• Octavia Butler – I can only try to engage as completely as she did with power and helplessness, justice and injustice. We share a cover artist, an extraordinary honor that I try to be somewhat worthy of.
  • Marge Piercy – Her poetry helped shape the way I think about religion in the world and embodied spirituality. And Woman on the Edge of Time shaped the way I think about justice, and what we should be aiming for as a species.
  • Robert Anton Wilson – It’s his fault that I read Lovecraft in the first place, and perhaps the reason I so intuitively tie cosmic horror to politics and human folly and stubborn absurdity.

What is a book you've faked reading?

This is a tough one to answer because I’ve tried to avoid this ever since it got me in trouble a couple of times in college. There’s pressure, in both fandom and academia, to have Read The Thing, and it takes an effort of will sometimes to admit that I have not Read The Thing and may well choose, ultimately, to continue not reading it. I actually started the Lovecraft Reread series, in part, so I wouldn’t be tempted to pretend to have read all of Lovecraft’s work if quizzed on it—I’m a woman writing Lovecraftian fiction, need to be able to show my credentials, right? And yet, it’s still tough to state outright that I haven’t read most of the scholarship on him, or most of his letters.

I wish I’d faked reading Great Expectations, in high school—I’m still not a big Dickens fan, can’t remember much about it, and probably could have devoted that time more fruitfully to reading more Vonnegut.

Can you name a book you've bought for the cover?

Right after my youngest kid was born, I bought Diana Rowland’s Mark of the Demon, not for its own cover, but because a later book in the series has this badass urban fantasy heroine, swirled in eldritch flames, glaring defiantly from the cover while holding her baby. I was perfectly happy to tear through the first six books to get to tough magical moms having adventures with their kids.

That sort of thing is still an instant purchase for me. Promise me world-saving action with intermittent diaper changes, and I’m there.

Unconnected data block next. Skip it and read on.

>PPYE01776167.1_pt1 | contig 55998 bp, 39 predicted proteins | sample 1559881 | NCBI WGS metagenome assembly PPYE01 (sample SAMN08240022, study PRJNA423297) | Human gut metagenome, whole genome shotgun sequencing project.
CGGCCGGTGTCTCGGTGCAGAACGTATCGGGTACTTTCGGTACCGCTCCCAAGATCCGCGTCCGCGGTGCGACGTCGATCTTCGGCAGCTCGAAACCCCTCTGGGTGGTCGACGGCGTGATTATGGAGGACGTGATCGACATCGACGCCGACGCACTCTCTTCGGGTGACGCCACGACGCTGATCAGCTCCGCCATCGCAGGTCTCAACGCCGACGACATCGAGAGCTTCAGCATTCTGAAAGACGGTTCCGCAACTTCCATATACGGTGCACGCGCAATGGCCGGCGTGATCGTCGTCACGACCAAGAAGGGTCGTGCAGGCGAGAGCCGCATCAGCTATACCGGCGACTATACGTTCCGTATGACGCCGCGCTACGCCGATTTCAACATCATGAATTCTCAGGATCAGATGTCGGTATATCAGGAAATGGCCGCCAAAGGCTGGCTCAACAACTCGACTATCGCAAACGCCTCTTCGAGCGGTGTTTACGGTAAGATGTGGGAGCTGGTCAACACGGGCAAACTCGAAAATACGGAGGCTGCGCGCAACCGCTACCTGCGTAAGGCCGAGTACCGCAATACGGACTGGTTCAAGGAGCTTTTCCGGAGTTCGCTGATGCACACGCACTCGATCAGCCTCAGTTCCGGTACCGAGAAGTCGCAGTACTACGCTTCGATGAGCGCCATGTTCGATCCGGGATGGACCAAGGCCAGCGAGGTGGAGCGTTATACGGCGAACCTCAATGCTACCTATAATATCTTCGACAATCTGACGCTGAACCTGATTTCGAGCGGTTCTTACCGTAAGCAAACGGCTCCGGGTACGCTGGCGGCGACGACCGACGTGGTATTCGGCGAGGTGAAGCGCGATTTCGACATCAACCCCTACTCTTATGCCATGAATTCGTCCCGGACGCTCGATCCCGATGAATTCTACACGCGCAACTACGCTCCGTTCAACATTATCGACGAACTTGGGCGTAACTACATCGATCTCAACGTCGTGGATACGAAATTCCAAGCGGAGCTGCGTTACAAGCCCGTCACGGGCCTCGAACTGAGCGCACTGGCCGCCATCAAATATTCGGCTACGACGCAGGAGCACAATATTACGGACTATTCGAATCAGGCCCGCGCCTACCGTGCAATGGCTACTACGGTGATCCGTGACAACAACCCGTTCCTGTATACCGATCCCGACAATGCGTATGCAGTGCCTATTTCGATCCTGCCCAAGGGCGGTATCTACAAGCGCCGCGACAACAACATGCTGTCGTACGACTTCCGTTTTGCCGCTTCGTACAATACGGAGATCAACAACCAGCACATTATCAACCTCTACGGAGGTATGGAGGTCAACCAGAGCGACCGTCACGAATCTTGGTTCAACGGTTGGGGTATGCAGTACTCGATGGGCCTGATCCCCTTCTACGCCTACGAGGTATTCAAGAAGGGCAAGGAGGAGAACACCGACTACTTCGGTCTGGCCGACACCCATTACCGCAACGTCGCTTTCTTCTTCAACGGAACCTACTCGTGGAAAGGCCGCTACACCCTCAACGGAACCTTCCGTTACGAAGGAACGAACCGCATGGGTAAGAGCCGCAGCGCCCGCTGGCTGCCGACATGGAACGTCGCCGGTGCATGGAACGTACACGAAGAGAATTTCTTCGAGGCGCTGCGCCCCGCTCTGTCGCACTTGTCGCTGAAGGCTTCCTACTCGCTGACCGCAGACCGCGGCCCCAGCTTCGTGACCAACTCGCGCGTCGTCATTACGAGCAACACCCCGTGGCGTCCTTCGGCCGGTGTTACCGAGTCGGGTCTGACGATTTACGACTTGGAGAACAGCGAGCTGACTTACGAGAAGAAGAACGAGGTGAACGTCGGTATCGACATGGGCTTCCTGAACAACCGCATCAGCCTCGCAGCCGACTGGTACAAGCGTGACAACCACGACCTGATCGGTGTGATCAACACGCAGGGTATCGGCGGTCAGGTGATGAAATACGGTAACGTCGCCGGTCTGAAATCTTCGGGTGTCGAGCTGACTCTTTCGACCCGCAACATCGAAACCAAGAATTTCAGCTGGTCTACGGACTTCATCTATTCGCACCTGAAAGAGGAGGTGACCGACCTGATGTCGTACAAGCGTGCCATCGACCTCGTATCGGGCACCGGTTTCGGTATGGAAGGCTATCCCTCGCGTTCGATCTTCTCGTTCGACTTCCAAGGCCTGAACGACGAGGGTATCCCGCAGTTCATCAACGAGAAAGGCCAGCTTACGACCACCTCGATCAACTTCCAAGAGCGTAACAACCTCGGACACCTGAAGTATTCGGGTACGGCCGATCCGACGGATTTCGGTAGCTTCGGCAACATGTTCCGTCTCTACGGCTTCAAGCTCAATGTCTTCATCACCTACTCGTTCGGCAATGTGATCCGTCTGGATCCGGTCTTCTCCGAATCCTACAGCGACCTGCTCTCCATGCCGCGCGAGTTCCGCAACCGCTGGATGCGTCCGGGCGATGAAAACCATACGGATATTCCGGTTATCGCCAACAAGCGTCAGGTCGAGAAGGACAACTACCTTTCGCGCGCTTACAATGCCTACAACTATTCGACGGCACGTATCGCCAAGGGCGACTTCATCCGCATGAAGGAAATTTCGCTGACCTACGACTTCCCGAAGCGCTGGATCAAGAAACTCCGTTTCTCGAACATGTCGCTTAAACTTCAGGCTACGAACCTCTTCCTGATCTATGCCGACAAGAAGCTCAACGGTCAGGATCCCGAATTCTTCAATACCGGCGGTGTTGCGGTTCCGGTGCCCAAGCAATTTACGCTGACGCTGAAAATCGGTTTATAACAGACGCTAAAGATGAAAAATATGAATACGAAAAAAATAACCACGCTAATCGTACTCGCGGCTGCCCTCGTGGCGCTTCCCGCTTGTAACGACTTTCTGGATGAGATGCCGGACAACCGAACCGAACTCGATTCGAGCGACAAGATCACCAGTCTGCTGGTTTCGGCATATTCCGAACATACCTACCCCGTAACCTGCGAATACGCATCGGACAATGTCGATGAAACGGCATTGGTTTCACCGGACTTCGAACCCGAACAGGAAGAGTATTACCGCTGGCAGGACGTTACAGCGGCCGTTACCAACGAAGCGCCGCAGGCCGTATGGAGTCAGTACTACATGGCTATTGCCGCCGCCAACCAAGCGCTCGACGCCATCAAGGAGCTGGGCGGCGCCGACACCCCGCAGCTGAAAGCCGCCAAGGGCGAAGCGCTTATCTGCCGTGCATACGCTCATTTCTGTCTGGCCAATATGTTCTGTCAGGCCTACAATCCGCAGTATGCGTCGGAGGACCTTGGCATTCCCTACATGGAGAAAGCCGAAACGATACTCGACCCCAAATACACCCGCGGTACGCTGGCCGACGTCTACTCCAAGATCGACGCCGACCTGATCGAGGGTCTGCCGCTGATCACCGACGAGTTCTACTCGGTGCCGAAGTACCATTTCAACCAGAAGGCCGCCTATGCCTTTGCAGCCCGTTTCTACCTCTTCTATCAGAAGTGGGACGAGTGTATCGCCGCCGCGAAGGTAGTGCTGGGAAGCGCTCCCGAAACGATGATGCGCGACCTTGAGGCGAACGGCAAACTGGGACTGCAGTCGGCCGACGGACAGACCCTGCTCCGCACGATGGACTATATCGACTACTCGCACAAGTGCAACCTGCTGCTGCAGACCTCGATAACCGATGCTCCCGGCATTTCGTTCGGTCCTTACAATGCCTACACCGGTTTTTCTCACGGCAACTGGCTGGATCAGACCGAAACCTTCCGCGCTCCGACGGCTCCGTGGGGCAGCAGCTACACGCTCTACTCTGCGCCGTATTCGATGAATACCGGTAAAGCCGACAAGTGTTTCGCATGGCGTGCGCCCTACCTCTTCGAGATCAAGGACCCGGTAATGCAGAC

Is there a book that changed your life?

The Best of H.P. Lovecraft aggravated me so much that I had to go and write stories in response! That worked out really well, actually.

Can you name a book for which you are an evangelist (and you think everyone should read)?

See below.

Is there a book you would most want to read again for the first time?

Rosemary Kirstein’s The Steerswoman. I’ve reread it dozens of times and picked up new clues each time, but there’s one perfect mind-blowing, slow-burn spoiler that I loved the process of figuring out on the first round. This is also my “evangelist” book, one I wish I could successfully recommend to people with no description other than “go read it, if you like speculative fiction you’ll like this”. I will say that it’s an ode to reason and discovery in the form of a quest, it has close female friendship as the core relationship and reading it makes me love the world and want to ask all the questions.

What is your idea of THE perfect day (where you could go anywhere/meet with anyone)?

- Going to the Harry Potter release day party in a Chicago suburb where they had three blocks and a park done up as Diagon Alley. At sunset, we found an amazing French restaurant that we’d never seen before, that impressed even my friend who’d just come back from Paris. It was gone, of course, when we looked for it again a month later…

- Sitting around a friend’s cozy living room, drinking tea and having amazing conversations with even more fascinating friends, knowing that I can go off in a corner and write whenever an idea strikes me.

- Hiking in the Berkshires in the Fall with a notebook and a backpack full of food, and no deadline to be home, only the scent of leaves and mountain air.

- Going on a road trip with my wife, watching the patterns of clouds and scenery, stopping at roadside attractions and farmstands whenever the fancy strikes us.

- Curling on a comfortable couch with an unexpectedly amazing new book, and reading for hours, completely uninterrupted.

What are you working on now?

Something a little different—my current novel-in-progress is near-future science fiction, with world-saving action and intermittent diaper changes. As described above—we’re gonna make this a Thing. Diaperpunk? It’s about the people who’ve finally started to do something effective about climate change, and how the new collectives they’ve created to deal with this specific crisis handle something completely different—in this case, first contact with aliens who are determined to save humanity by getting us off-planet. By force, if necessary.

I say it’s different from the Innsmouth Legacy books, but it does have big found families and snarky aliens and an obsession with water, so I guess that’s what you can expect from my books, regardless of subgenre, for the next few decades.


Emrys, Ruthanna,

Emrys, Ruthanna.